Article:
more shade than pines, and (2) hardwood seeds,
    being bigger, can become establishedin the thick
    cover of dead leaves that accumulates under
    unburned stands.

Species Susceptibility
  • Pines and oaks differ in their susceptibility to
    fire. Oaks have thinner bark than the pitch and
    shortleaf pines of the Barrens, so less heat is
    needed to kill their cambium. However, pine
    crowns are burned far more frequently than the
    crowns of oaks because most fires occur when oaks
    are leafless. Most of the fire damage to oaks is
    through killing of the cambium near the base.
    When only part of the cambium is killed, the tree
    usually lives but an open wound develops. When
    all of the cambium is killed, the stem dies but
    sprouts may start from buds just underground.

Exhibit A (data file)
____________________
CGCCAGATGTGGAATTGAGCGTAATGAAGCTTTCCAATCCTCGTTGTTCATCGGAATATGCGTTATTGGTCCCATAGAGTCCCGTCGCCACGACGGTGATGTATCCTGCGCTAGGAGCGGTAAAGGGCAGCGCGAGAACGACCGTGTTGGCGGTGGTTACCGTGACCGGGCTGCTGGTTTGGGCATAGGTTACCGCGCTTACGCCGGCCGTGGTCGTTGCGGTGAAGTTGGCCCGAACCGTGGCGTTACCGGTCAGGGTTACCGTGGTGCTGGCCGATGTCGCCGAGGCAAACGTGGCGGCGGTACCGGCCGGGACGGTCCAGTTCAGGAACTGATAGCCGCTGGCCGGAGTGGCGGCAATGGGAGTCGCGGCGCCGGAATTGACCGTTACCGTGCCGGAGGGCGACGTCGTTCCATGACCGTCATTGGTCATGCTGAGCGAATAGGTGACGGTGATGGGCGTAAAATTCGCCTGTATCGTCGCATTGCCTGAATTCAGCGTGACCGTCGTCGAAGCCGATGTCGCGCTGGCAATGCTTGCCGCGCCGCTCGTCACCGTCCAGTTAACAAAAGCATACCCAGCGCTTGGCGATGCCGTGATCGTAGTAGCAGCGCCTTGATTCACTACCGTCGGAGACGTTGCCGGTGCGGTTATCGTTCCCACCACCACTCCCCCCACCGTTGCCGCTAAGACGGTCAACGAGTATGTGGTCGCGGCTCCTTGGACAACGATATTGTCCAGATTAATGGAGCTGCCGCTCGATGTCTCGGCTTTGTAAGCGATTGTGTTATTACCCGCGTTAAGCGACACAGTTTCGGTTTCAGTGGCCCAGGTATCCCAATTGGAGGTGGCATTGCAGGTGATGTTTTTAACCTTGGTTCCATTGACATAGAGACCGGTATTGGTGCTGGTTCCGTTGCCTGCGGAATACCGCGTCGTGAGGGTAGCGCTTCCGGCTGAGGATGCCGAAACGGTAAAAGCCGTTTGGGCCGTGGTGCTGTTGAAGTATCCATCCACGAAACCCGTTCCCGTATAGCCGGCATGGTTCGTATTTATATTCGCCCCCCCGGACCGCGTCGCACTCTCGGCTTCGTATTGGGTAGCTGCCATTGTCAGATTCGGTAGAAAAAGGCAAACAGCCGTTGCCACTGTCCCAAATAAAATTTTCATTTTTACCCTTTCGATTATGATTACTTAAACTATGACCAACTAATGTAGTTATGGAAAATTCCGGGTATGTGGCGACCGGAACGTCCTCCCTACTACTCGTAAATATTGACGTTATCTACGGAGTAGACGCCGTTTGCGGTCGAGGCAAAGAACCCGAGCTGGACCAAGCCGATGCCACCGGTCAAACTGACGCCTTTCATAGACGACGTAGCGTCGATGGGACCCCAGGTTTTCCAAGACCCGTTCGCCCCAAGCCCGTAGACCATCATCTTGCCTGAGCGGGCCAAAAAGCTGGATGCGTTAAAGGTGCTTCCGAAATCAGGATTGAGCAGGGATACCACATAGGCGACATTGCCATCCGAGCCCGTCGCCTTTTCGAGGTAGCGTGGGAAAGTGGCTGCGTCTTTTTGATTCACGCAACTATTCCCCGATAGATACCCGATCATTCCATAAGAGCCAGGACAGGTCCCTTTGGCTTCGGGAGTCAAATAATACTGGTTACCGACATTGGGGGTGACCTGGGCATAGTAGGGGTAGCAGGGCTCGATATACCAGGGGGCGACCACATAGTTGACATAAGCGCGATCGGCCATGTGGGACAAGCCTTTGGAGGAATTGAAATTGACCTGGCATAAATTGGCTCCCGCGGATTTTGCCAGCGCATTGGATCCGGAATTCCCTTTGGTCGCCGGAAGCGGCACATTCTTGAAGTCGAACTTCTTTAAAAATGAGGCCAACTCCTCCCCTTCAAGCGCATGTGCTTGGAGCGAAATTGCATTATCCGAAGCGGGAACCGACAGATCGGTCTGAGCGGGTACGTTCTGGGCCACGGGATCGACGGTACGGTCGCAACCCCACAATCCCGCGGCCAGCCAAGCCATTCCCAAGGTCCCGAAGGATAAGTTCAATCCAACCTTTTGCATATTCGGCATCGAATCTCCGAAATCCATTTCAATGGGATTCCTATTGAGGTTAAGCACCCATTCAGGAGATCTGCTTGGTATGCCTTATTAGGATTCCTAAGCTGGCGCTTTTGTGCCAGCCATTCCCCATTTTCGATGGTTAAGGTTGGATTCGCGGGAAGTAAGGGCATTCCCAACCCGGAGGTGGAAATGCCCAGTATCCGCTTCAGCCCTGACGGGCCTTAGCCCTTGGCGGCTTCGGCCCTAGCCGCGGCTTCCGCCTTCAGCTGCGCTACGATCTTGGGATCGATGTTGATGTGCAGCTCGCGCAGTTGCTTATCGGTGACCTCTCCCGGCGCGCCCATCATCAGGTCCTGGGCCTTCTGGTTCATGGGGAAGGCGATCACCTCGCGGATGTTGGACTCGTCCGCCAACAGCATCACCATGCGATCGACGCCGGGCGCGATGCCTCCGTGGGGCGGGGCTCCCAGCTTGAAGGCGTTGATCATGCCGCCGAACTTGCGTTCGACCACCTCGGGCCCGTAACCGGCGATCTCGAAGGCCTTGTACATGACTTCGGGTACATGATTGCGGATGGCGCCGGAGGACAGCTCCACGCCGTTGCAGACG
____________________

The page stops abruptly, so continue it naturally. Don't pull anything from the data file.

On pitch and shortleaf pines, fires usually
    damage the foliage and well-developed buds first.
    More heat is needed to kill the basal cambium,
    particularly of. large trees. Thus, these pines
    may have only their foliage killed they may also
    have their major buds and branches killed, yet
    live through forming new crown sprouts from
    dormant buds. If the part above ground dies but
    sprouts arise, they usually arise from protected
    dormant buds. A tree is completely killed if no
    sprouts develop.

Tree Size
  • Large trees have thick bark and crowns farther
    from the ground so they tend to suffer less
    damage than small trees. Certain fires have
    killed back all pines 1 to 4 inches in diameter
    (at breast height), but no pines with a breast